Brewing Process

The production of beer must be a carefully planned operation going through specific stages to ensure a successful result. The methods described below cover the brewing process using dry ingredients and can be split into 5 main stages.

1. Mashing.   2. Sparging.   3. Boiling.   4. Cooling.   5. Fermentation

Mashing
In order to obtain the fermentable materials needed for brewing, the starch in the malted barley must be converted into sugars, and extracted. This process is known as 'mashing'. This is done in a mash tun, an insulated tank which has a perforated false bottom inside, which acts as a filter.

The mash tun is filled with about half of the total brewing liquor (water), at a temperature of about 72'C.
The weighed malt and any other cereals to be used is called grist. The grist is added to the mash tun, and mixed with the water.
The colder grist takes up some of the heat of the mash liquor, which has the effect of bringing down the mash temperature to around 65-66'C.

This is the ideal temperature for the mash, as it is the optimum temperature for enzyme activity in the grains - enzymes convert starch to sugars through 'saccharification'. The mash is conducted for between 1 and 1 hours .

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Running off & Sparging
At the end of the mash stage, the liquor has taken on the sugars and colour from the malt, and is known as wort.

A tap at the bottom of the mash tun is opened, and the sweet wort is run off. To begin with, these runnings are cloudy, or turbid, and are returned to the mash tun.

Once the wort has been run-off, the mashed grains are rinsed of the sugars which are still coating them - this is known as sparging. Rotating spray arms, called sparge arms, are fitted under the lid of the mash tun. The remaining brewing liquor, which has been heated to about 80'C is used for the sparge. As well as rinsing the grains of residual sugars, sparging acts to halt the saccharification process - the higher temperature of the sparge liquor halts the enzyme activity.

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Boiling
When the run-off and sparging is complete, the wort is run into the copper, where it is boiled for a period of about 1 hours.

Once the wort has started to boil, hops are added. Some of the flavour, and much of the aroma of the hops are driven off during the boil, and so we add a small amount of hops about ten or fifteen minutes before the end of the boil, to restore this lost aroma. This practice is known as late-hopping.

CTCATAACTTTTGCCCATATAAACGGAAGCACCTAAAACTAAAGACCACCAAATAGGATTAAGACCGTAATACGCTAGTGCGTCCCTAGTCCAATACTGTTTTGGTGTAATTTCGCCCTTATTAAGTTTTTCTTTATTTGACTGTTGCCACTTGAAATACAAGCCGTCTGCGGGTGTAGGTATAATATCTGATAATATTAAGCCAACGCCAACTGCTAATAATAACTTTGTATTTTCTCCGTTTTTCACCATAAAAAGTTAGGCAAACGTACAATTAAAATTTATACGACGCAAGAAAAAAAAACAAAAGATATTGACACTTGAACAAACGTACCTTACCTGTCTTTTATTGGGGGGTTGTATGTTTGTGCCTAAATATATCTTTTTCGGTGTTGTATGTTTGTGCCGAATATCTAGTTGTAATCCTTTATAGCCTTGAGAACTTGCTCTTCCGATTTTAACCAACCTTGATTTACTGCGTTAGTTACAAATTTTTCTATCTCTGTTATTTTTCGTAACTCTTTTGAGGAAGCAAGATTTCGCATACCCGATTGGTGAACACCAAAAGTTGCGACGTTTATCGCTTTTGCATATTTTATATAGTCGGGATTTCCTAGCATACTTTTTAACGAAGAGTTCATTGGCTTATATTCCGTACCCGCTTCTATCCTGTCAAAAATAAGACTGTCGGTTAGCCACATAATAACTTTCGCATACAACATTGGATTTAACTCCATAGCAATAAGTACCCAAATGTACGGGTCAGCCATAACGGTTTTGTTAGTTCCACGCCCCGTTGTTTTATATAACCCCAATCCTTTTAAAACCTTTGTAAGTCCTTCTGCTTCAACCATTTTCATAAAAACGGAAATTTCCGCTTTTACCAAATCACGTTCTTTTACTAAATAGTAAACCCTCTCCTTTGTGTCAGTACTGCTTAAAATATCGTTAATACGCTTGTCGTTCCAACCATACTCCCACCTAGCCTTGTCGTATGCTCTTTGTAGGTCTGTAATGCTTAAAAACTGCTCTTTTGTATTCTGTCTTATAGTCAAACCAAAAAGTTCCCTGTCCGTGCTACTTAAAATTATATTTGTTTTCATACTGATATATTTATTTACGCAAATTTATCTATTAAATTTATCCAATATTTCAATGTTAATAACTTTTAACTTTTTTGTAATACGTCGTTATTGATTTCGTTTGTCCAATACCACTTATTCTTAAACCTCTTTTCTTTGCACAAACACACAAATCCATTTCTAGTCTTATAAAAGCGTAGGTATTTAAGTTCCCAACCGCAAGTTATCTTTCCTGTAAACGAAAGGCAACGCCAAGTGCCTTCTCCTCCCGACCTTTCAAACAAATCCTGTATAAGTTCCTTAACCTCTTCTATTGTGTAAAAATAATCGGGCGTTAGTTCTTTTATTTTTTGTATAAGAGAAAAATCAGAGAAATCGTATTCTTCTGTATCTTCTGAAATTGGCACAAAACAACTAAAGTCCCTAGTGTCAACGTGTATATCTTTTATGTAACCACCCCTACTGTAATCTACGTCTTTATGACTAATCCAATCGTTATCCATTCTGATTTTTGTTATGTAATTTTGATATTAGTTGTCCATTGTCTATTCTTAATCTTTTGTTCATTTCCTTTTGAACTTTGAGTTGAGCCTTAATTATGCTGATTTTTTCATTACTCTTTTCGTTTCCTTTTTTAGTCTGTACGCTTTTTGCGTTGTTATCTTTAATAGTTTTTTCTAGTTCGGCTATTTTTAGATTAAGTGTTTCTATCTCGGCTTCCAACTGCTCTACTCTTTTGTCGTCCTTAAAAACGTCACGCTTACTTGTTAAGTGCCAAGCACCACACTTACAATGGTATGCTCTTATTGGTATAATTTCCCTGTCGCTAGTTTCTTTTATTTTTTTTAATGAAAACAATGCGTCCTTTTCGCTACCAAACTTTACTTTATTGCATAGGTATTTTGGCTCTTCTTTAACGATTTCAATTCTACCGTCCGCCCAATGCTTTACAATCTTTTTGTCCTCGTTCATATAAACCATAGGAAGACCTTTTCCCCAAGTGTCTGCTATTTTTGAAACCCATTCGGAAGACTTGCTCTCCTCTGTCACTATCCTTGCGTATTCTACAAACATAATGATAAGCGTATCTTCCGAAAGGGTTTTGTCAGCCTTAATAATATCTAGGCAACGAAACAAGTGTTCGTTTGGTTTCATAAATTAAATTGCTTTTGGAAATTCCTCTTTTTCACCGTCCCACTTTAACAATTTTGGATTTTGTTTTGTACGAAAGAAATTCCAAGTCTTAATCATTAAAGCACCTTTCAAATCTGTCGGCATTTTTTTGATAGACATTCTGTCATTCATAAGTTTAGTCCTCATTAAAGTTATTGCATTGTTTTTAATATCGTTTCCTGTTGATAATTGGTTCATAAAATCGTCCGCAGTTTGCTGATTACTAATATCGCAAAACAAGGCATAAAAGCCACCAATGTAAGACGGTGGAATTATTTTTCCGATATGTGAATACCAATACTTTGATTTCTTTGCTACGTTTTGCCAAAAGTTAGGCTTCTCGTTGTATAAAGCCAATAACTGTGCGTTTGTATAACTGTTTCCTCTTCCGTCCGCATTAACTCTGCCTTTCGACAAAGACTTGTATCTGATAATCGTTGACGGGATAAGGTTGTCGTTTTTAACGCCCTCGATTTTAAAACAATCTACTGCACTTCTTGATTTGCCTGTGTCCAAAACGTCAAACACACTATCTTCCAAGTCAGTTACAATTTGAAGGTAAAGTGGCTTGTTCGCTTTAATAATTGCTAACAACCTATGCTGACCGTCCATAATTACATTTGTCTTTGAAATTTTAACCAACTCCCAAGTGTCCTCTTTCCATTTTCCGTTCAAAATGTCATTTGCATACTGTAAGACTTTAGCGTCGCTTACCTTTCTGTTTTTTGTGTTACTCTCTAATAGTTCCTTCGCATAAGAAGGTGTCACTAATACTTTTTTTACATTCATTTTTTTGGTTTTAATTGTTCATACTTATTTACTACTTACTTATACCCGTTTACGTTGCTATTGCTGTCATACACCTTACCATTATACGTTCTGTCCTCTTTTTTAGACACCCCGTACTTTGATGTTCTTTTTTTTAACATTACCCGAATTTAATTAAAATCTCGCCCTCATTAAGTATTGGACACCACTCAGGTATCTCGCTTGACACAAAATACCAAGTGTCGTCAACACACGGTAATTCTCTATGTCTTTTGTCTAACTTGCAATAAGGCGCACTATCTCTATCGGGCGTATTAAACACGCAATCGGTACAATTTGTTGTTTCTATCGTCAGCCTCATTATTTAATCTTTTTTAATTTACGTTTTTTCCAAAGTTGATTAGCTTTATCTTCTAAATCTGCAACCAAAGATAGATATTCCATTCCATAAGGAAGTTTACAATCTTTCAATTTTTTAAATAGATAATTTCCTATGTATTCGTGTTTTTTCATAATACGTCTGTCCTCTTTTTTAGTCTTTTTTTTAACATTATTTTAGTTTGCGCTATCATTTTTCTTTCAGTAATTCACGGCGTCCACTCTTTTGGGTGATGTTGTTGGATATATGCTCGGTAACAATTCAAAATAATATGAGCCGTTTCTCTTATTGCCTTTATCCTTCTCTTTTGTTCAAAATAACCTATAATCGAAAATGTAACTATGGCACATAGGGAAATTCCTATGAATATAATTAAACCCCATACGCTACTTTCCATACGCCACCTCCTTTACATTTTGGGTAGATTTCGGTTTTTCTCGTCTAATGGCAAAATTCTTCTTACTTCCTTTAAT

The boil has the effect of sterilising the wort, and also precipitating haze-forming proteins out of solution. About 15 minutes from the end of the boil, copper finings are added - usually this is a substance known as Irish moss, which is derived from a seaweed. Copper finings coagulate the proteins which have come out of solution, and so contribute to a clearer finished beer.

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Cooling
After boiling, the wort must be cooled to about 20'C so that yeast may be pitched (added). The cooling must be undertaken as quickly as possible; this has two benefits - the wort is safeguarded against bacterial infection, and proteins do not get the opportunity to go back into solution.

Cooling is effected by means of a heat exchanger, or paraflow. Before the wort is run through the paraflow, it is either directed to a hopback, which removes the hops and other matter from the wort, or a hop-seed filter is attached to the tap of the copper.

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Fermentation
The wort is pumped directly from the heat exchanger to the fermenting vessel, where it will have cooled to about 20'C.

The wort is aerated, either by injecting oxygen or air, or by being vigorously agitated by hand during the filling of the fermentation vessel. This is done because yeast needs oxygen in order to grow. During the boiling most of the dissolved oxygen has been driven off from the wort.

After aeration, the yeast is pitched into the wort. Within a few hours of pitching, the yeast will begin to collect on the surface. About 18-20 hours after pitching, the yeast will have developed a large, craggy head like fluffy clouds.

About 48 hours from the time of adding the yeast, the yeast head will have subsided, and the production of alcohol will be underway.

As the fermentable materials are used up during fermentation, the gravity of the wort will fall, until it reaches final gravity, which is where most of the sugars have been used, and the yeast is almost inactive.

The beer is then ready to be casked or bottled.

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